Even Putin Wants to Help Stop Climate Change Now

Even Putin Wants to Help Stop Climate Change Now

Vladimir Putin, the President of Russia, is beginning to take climate change seriously. Russia, which emits the fourth-most greenhouse gases on the planet, has officially joined the Paris Agreement after a three-year delay.

Putin’s track record with the climate crisis has been unstable. During a climate conference in 2003, the president joked that Russia could use some warmer weather so that the country could grow more grain and its citizens could spend less on winter clothing.

In 2017, Putin declared that climate change is not anthropogenic (caused by human activity). “The warming, it had already started by the 1930s,” he said during an Arctic forum held in Arkhangelsk, Russia. “That’s when there were no such anthropological factors, such as emissions, and the warming had already started.”

He added that humankind must not try to stop climate change, but adapt to it.

Earth’s climate has continually shifted since the planet formed 4.5 billion years ago. However, the changes in climate recorded since industrialization are more frequent and more drastic. WWF writes on its website: “The rapid warming we’re seeing now can’t be explained by natural cycles of warming and cooling. The kind of changes that would normally happen over hundreds of thousands of years are happening in decades.”

The average rate of sea-level rise from 1993 to this year is 3.2mm per year. However, from May 2014 to 2019, the figure rose to 5mm per year.

According to the World Meteorological Organization, the five-year period from 2014 to 2019 is the warmest ever recorded.

Putin’s comments from 2017 that climate change is not man-made go against the word of most of the world’s scientists. Ninety-seven percent of climate scientists agree that the climate patterns of the last century have been driven by human activities.

Even Putin Wants to Help Stop Climate Change Now
After years of delay, Russia has ratified the Paris Agreement.

Russia and the Paris Agreement

Russia signed the Paris Agreement in 2016. The agreement unites most of the world’s countries with the shared goal of keeping global temperature rise to well below 2 degrees Celcius. Experts say that if temperature rise exceeds this figure, climate change symptoms like sea-level rise and extreme weather events will severely worsen.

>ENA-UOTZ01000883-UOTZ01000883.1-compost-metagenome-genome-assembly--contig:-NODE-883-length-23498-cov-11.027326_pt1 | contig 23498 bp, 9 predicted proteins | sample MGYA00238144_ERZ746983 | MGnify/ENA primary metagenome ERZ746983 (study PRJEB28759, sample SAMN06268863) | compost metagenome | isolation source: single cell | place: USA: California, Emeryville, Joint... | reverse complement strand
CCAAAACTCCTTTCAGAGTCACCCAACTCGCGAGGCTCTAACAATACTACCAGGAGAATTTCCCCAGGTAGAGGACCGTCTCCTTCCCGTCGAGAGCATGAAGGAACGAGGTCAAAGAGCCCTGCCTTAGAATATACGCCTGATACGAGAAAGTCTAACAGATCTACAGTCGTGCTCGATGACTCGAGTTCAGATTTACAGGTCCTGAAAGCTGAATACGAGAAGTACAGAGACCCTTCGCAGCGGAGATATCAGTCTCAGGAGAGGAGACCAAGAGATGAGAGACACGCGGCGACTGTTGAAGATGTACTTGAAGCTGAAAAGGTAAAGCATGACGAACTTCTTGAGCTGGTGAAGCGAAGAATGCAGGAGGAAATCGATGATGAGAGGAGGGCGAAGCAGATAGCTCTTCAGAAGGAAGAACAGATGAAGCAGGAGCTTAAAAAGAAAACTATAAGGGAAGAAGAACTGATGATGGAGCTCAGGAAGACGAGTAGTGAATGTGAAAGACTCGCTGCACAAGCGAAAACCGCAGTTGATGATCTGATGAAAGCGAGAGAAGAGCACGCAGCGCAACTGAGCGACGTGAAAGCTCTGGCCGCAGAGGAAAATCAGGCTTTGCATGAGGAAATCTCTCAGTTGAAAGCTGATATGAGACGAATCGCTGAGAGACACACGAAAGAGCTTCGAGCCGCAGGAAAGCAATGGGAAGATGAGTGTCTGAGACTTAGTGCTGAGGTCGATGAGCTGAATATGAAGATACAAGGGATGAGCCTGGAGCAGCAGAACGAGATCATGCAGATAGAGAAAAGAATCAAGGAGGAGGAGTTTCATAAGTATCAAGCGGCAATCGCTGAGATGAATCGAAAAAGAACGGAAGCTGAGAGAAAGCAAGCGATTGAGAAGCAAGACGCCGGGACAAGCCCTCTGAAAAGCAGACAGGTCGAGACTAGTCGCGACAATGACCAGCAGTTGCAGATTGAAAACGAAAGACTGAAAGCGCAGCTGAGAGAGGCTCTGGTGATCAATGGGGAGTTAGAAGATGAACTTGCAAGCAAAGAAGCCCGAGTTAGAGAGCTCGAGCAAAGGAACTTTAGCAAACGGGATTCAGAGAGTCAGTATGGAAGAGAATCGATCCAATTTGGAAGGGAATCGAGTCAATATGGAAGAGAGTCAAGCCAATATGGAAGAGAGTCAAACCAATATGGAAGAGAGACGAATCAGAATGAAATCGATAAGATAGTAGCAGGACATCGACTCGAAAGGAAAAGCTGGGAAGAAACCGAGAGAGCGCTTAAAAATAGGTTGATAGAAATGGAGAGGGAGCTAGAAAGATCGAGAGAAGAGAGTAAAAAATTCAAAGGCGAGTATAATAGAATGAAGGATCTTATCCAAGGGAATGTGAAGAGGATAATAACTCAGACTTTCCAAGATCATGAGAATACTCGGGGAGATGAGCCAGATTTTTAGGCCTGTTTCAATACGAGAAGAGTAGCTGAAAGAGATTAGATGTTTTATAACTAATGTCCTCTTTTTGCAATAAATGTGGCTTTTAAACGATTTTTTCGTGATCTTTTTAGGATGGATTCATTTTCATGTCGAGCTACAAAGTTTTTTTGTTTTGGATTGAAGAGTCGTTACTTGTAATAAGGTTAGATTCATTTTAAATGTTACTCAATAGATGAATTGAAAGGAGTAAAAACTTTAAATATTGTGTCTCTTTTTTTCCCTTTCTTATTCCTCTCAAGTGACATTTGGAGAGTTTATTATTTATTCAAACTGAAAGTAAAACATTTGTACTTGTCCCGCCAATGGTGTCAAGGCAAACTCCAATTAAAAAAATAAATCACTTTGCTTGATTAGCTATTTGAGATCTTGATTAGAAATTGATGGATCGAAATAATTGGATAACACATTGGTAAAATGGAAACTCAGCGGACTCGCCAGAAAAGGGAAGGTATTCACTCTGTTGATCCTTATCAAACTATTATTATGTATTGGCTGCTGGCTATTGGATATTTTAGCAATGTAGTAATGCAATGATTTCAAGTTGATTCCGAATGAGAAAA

Russia did not ratify the agreement for years. Russian representatives cited a lack of understanding about the Paris Agreement’s impact on the Russian economy as the reason for the delay. The country’s economy relies heavily on fossil fuels, which are a leading driver of the climate crisis.

However, climate change’s impact on Russia has become harder to deny. A recent report found that the average temperature in the largest country in the world has increased by 0.47 degrees Celcius every year between 1976 and 2018. This is 150 percent faster than the global average temperature rise.

Putin said in July that Russia is “being hit the hardest” by climate change. The country’s Prime Minister Dmitry Medvedev ratified the agreement last month.

Medvedev said Russia signed the agreement out of concern that climate change could interfere with the country’s agriculture sector and endanger those living in regions with permafrost.

As part of the agreement, Russia will work to reduce emissions to 25 to 30 percent below 1990 levels by 2030. The Climate Action Tracker NGO says this commitment is “critically insufficient” to keep warming below 2 degrees Celcius. Putin has maintained his stance that the climate crisis is not man-made.


Other countries are taking strides toward their climate goals. Ethiopia’s tree-planting initiative was launched to combat climate change. The country recently planted more than 350 million trees in a single day, breaking a world record in the process.

Norway became the first country to ban palm oil-based biofuels last year in a bid to reduce deforestation.

Canada is creating two marine sanctuaries in the Arctic Ocean to help fight climate change and protect ecosystems.